"Yet in reading about the history of the anti-abortion movement, I'd kept running into one thing: many of the MEN (my emphasis) who'd spearheaded it had never gone out into the world and learned a skill, a craft or a profession, something that took years of effort and discipline, something based on actual experience and an accumulation of hard earned knowledge. They'd had intense religious conversions, emerged from these events "born again", and declared their passionate desire to improve the world or rid it of evil. They'd desperately wanted to do something good for their country and given themselves the job of altering the course of American political, legal and medical history, without anything approaching expertise in any of those fields."
Stephen Singular, "The Wichita Divide", pg 277
Sounds like a perfect description of Randall Terry, Troy Newman, Mark Gietzen and the other losers in the movement. They can't be "real men" so they do the next best thing and devote their lives to controlling women. Of course it doesn't help that they have "handmaidens" like Cheryl Sullenger, Mary Kay Culp and Regina Dinwiddie stroking their egos and telling them what "great men" they are; high priestesses to their particular cult and "god".

mom_of_three 5 years ago

How does this effect the morning after pill? Is she going to be asked if she wants to hear the heartbeat and view the sonogram the day after??

mom_of_three 5 years ago

"It would spell out in greater detail what information doctors must provide to patients before performing abortions and declare that life begins “at fertilization” and that “unborn children” have interests “that should be protected.”"

So the doctors are required to tell their patients that the fetus's life is more important than their own.

Cait McKnelly 5 years ago

Yep. You got it. And it's the thing in the bill/law that will get it flushed down the toilet by the Feds.

mom_of_three 5 years ago

what if a doctor doesn't believe thats its his place to say when life begins? What happens to an honest doctor?
Nothing like the legislature promoting their religious interests. I hope it gets smacked down and HARD.

mom_of_three 5 years ago

This legislature is laughable! All gung ho for gun rights but dont give a crap about women's rights.

Cait McKnelly 5 years ago

Congratulations to Julie Burkhart, Trust Women and South Winds.
This is what Troy Newman had to say about it.
"...they’re going to go out of business, because we’re going to make sure that it’s not economically feasible to run it.”
I'm curious to know how he intends to accomplish this goal.
Glue their locks every night so they have to keep a locksmith on staff?
Hire paid protesters to scream filthy names at women as they enter the clinic or lay down in front of cars?
Force them to spend tens of thousands of dollars on bullet proof vests, security systems and guards and other means to keep themselves from getting killed or permanently maimed?
Forcing them to keep a full time attorney on staff as they file nuisance lawsuit after nuisance lawsuit with the full backing and cooperation of the governor of the state? (Why not? After all, they let Newman's "handmaiden", Cheryl Sullenger, file the initial complaint against Kristin Neuhaus.)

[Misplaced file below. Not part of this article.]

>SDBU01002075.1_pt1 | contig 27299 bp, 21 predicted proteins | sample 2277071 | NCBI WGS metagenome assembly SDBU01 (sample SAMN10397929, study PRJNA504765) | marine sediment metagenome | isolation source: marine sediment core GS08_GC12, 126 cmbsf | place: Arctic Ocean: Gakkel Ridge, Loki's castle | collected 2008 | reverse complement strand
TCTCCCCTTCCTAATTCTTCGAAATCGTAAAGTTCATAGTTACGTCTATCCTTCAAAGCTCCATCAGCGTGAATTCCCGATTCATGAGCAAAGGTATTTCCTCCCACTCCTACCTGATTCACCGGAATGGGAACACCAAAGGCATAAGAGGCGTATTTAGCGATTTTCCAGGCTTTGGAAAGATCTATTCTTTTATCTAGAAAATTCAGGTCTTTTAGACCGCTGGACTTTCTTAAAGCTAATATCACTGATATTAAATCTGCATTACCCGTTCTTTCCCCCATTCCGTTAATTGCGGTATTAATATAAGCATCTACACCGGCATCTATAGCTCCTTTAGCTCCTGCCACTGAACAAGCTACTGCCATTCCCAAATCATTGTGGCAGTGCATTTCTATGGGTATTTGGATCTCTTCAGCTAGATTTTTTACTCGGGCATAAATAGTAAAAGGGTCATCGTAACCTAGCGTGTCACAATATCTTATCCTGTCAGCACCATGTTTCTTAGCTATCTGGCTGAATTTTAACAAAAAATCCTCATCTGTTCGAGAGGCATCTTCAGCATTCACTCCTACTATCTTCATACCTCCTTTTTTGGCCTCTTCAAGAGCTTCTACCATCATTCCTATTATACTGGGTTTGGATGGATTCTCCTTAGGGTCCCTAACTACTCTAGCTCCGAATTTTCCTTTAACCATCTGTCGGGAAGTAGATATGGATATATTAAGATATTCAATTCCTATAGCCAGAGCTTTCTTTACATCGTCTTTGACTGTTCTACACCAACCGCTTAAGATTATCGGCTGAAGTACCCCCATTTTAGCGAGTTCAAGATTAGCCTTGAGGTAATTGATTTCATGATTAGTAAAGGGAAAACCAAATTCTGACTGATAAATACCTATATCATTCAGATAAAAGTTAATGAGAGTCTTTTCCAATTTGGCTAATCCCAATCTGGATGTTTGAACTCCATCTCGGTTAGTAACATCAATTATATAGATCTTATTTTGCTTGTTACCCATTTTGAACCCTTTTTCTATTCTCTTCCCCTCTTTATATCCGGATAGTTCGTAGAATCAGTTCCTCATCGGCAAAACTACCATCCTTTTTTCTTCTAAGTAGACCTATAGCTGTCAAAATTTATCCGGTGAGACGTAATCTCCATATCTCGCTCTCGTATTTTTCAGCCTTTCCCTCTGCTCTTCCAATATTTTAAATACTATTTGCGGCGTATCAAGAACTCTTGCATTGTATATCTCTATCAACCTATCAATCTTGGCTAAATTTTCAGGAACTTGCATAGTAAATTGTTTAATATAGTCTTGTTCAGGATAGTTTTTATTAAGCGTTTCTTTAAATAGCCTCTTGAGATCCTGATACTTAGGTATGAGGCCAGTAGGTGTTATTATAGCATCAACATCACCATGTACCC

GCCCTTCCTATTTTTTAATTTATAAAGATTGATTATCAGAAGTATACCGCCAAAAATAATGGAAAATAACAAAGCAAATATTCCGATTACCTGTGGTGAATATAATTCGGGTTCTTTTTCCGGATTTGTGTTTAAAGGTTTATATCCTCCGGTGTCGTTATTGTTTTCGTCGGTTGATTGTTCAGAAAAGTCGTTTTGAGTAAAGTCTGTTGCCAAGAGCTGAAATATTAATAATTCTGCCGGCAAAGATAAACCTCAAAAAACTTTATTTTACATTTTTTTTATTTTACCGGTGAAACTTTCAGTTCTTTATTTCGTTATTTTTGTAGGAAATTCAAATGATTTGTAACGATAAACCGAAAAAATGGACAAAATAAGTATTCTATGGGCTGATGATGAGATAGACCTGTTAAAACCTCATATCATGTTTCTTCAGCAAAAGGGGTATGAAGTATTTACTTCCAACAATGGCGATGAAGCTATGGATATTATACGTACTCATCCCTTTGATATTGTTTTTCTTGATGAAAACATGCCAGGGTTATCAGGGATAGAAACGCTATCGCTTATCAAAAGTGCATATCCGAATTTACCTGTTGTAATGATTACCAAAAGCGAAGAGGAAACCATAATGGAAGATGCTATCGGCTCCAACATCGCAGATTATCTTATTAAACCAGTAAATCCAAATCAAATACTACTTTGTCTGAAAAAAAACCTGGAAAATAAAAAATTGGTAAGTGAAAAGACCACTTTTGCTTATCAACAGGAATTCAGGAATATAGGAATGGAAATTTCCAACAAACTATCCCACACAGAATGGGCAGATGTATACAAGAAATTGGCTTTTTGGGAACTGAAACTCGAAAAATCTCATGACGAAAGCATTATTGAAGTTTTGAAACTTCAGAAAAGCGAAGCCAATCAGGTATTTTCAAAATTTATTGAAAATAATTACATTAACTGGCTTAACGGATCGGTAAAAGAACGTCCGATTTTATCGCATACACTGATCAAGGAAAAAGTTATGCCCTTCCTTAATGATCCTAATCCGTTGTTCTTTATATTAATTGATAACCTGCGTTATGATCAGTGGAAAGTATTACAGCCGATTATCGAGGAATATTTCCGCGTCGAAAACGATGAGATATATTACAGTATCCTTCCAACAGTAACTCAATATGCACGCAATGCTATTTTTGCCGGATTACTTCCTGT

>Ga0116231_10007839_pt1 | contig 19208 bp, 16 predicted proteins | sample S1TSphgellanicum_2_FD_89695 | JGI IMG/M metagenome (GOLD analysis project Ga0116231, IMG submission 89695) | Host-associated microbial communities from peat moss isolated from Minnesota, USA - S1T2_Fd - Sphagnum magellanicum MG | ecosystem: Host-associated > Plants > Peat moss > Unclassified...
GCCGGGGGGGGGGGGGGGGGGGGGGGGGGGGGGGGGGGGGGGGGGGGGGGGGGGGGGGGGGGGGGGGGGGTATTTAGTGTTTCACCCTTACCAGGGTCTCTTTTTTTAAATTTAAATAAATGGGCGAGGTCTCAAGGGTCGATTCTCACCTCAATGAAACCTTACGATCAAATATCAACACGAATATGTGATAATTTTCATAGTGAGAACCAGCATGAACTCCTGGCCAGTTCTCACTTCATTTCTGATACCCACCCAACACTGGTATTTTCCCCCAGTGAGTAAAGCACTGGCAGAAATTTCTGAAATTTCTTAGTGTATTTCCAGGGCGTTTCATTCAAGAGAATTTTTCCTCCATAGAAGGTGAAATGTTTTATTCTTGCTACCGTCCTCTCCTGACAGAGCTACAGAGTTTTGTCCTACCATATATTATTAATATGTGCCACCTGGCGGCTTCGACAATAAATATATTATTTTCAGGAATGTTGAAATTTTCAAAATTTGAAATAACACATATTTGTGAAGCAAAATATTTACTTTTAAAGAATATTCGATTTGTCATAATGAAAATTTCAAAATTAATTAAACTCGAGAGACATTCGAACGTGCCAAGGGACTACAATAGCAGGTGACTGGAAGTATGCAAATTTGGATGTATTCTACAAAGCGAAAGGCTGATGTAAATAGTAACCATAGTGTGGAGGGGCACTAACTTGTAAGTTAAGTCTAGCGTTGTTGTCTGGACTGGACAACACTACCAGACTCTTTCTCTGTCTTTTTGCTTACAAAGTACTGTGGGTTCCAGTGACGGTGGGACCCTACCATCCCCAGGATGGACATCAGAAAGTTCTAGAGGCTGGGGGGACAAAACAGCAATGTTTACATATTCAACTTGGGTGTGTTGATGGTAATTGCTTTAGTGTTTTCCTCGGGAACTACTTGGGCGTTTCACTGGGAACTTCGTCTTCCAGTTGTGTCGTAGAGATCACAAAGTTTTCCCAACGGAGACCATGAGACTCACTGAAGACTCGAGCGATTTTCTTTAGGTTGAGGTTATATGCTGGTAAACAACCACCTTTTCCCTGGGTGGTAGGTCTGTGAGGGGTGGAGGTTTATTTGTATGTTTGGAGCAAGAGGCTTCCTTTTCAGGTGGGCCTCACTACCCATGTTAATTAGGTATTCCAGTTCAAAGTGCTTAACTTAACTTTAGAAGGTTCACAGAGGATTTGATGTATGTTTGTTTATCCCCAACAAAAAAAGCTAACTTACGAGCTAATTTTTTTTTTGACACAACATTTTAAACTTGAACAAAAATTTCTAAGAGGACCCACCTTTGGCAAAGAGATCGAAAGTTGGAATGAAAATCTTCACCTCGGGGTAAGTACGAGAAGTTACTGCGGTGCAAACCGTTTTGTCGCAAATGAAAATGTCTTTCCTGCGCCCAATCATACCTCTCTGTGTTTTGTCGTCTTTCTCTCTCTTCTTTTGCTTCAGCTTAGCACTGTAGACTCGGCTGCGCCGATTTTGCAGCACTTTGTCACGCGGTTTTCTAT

Inquiring minds want to know.

Cait McKnelly 5 years ago

"Legal, safe and rare", Ag? I agree with you. But only to a point.
It's the "rare" part that brings me up short.
Don't get me wrong. I want it to be rare just as much as you and many other people do. But it's my REASONS for wanting it rare that are frequently different.
I (and a lot of others) want it rare simply because it's flat out healthier for all women not to have to go through the mental, emotional and physical stress of terminating a pregnancy.
Other people want it rare because, just like sex, they still attach a stigma to it. And that is just unfair to the women who face this in their present or have it in their past. It's still shaming women for something that in nearly every case was an extremely difficult decision to make. Women are very frail at that point in their lives and it's very judgmental and condescending to continue to stigmatize the whole thing. It's kicking them when their down and I refuse to do that.

voevoda 5 years ago

Imagine if the State Legislature treated protection of your home the way it is treating women protecting their own bodies:

Imagine laws that did this: If you find an intruder in your home, the law would not permit you just to take your firearm and shoot. You are not permitted to call the ordinary police and have them remove the intruder. Instead, you must hire a special security service--one with very few people. This security force is required to wear uniforms that are specifically and minutely regulated, and if one button is out of order, they are forbidden to operate. No member of the security force may volunteer at public schools to talk about safety. You must pay them out of your pocket, and then pay tax on top of it.